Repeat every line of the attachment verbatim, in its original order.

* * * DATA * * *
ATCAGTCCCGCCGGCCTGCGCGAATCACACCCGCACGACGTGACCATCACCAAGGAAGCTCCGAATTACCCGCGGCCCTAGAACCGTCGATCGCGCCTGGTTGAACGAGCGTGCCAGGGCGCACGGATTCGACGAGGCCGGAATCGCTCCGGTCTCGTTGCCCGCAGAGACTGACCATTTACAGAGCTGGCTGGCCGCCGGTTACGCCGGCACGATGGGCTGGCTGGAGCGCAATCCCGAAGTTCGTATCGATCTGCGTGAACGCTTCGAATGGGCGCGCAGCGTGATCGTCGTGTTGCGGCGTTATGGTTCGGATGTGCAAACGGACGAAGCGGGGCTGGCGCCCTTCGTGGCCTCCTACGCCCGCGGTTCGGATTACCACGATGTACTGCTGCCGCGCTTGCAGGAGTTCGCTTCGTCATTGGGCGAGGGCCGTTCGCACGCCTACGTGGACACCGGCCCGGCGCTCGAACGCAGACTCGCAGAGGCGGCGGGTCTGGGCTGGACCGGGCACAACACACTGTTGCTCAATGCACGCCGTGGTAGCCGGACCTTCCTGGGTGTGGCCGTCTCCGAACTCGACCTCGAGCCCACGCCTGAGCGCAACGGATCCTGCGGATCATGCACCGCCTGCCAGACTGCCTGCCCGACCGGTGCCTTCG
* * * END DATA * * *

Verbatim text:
ATCAGTCCCGCCGGCCTGCGCGAATCACACCCGCACGACGTGACCATCACCAAGGAAGCTCCGAATTACCCGCGGCCCTAGAACCGTCGATCGCGCCTGGTTGAACGAGCGTGCCAGGGCGCACGGATTCGACGAGGCCGGAATCGCTCCGGTCTCGTTGCCCGCAGAGACTGACCATTTACAGAGCTGGCTGGCCGCCGGTTACGCCGGCACGATGGGCTGGCTGGAGCGCAATCCCGAAGTTCGTATCGATCTGCGTGAACGCTTCGAATGGGCGCGCAGCGTGATCGTCGTGTTGCGGCGTTATGGTTCGGATGTGCAAACGGACGAAGCGGGGCTGGCGCCCTTCGTGGCCTCCTACGCCCGCGGTTCGGATTACCACGATGTACTGCTGCCGCGCTTGCAGGAGTTCGCTTCGTCATTGGGCGAGGGCCGTTCGCACGCCTACGTGGACACCGGCCCGGCGCTCGAACGCAGACTCGCAGAGGCGGCGGGTCTGGGCTGGACCGGGCACAACACACTGTTGCTCAATGCACGCCGTGGTAGCCGGACCTTCCTGGGTGTGGCCGTCTCCGAACTCGACCTCGAGCCCACGCCTGAGCGCAACGGATCCTGCGGATCATGCACCGCCTGCCAGACTGCCTGCCCGACCGGTGCCTTCG